Cement Kilns

Bottisham Lode

Location:

  • Grid reference: TL5304762576
  • x=553047
  • y=262576
  • 52°14'24"N; 0°14'30"E
  • Civil Parish: Bottisham, Cambridgeshire

Clinker manufacture operational: 1896-1903, 1908-1920

Approximate total clinker production: 15,000 tonnes

Raw materials: Chalk Marl (West Melbury Marly Chalk Formation: 97-100 Ma) from pit at 553060,262500

Ownership: Bottisham Lode Mill Cement Co.

The plant started out with four small bottle kilns (capacity 40 t/week). The old water-powered corn mill, with four wheels, was converted to do the grinding. It continued until forced out of business by foreign imports in 1903. Davis' 1907 list included it, with a zero capacity. It re-started around 1908, with two more kilns of the same size (total capacity 60 t/week), and continued in business, more or less, until 1920, when it was abandoned. The kilns burned as-dug material, and so produced a cement that scarcely rated as Portland. The size of the pit indicates that it produced about 15,000 tonnes of cement in its life – around 30% of capacity. The ancient Lode was not navigable, and road transport must have been used to reach the railway station 400 m away. The whole site has now been landscaped into the Anglesey Abbey estate. The flooded quarry pit, which did not exist before 1896, is described in the Abbey website as “a prehistoric coprolite mine”.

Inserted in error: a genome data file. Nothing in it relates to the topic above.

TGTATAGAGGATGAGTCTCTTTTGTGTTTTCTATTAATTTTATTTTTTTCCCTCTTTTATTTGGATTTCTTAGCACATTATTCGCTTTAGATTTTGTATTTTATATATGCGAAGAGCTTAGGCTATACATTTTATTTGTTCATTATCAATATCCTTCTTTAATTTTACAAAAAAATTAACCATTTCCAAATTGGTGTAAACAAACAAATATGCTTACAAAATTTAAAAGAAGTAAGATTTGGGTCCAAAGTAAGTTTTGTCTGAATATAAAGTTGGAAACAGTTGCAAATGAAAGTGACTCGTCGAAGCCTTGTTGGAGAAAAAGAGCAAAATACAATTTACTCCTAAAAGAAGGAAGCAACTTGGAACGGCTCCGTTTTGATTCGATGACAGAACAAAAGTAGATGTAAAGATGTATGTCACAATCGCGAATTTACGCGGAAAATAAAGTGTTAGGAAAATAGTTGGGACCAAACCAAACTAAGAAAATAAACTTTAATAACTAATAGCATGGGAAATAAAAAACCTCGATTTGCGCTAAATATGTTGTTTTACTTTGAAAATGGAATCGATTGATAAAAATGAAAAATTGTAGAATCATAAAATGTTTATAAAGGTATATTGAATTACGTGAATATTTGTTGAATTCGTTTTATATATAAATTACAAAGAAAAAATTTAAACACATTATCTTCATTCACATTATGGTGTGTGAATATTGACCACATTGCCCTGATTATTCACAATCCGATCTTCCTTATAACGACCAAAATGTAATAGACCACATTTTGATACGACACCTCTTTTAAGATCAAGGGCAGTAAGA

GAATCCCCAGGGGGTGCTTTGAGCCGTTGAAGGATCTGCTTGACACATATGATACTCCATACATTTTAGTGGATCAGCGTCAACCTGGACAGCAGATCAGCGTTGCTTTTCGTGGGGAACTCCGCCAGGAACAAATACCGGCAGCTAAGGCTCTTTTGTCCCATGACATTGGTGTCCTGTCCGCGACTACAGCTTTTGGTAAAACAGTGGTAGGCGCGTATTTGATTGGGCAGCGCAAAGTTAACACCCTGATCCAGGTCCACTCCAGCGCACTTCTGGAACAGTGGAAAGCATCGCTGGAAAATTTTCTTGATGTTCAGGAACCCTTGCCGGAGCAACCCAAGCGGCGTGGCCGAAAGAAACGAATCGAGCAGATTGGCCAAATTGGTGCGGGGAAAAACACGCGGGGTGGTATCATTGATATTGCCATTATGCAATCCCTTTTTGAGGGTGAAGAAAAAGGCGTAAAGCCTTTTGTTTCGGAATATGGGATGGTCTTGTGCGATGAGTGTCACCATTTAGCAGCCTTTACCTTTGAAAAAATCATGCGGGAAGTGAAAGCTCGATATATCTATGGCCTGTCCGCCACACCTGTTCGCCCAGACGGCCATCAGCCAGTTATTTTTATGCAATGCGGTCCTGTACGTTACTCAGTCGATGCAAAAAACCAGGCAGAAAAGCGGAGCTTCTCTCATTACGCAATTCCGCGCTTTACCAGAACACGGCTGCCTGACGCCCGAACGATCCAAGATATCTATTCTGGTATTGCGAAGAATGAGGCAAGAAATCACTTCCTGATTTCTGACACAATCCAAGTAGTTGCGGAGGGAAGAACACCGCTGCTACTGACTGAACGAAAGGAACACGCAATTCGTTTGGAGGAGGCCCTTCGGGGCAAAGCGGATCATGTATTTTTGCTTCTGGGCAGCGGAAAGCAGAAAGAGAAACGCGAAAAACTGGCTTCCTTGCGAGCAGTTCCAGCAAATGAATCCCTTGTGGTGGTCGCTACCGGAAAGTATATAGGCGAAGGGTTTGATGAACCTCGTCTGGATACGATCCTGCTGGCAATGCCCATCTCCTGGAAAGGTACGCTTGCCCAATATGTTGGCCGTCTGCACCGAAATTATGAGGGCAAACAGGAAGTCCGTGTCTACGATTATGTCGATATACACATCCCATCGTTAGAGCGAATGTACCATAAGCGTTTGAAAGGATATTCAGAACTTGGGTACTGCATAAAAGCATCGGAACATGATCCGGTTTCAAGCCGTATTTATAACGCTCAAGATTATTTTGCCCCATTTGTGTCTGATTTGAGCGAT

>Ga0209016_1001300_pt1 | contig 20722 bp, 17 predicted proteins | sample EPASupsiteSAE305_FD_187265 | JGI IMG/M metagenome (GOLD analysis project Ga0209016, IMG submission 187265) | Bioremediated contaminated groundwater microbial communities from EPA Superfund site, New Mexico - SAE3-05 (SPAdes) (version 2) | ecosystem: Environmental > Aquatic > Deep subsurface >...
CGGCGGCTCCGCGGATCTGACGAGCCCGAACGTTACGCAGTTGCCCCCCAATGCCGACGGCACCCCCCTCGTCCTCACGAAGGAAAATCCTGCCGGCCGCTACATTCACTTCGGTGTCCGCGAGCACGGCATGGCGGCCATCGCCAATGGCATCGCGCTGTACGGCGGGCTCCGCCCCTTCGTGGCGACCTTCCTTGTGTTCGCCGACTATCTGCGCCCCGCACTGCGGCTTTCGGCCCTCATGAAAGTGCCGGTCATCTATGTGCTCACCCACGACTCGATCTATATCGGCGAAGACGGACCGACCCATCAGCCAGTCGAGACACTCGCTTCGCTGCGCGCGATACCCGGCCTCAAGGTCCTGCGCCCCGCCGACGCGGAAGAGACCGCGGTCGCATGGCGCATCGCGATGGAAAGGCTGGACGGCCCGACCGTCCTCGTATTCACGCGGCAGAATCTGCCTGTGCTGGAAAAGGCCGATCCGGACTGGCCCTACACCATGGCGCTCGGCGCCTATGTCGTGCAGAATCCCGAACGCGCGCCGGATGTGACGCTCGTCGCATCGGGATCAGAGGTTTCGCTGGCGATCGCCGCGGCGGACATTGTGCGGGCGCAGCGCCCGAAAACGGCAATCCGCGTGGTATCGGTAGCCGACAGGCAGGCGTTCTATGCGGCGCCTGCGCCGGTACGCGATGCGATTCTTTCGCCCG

No rotary kilns were installed.


Sources: Francis, p 208-209


© Dylan Moore 2011: commenced 14/02/2011: last edit 26/02/2017.

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Old Maps

Approximate capacity: tonnes per year
Bottisham Lode clinker capacity

Lode Mill once used to grind cement
Picture: ©Ashley Dace 2001, and licensed for reuse under this Creative Commons Licence. See this and related images on Geograph. The kilns are long gone, but the ancient Bottisham Lode Mill remains. Viewed from the NE.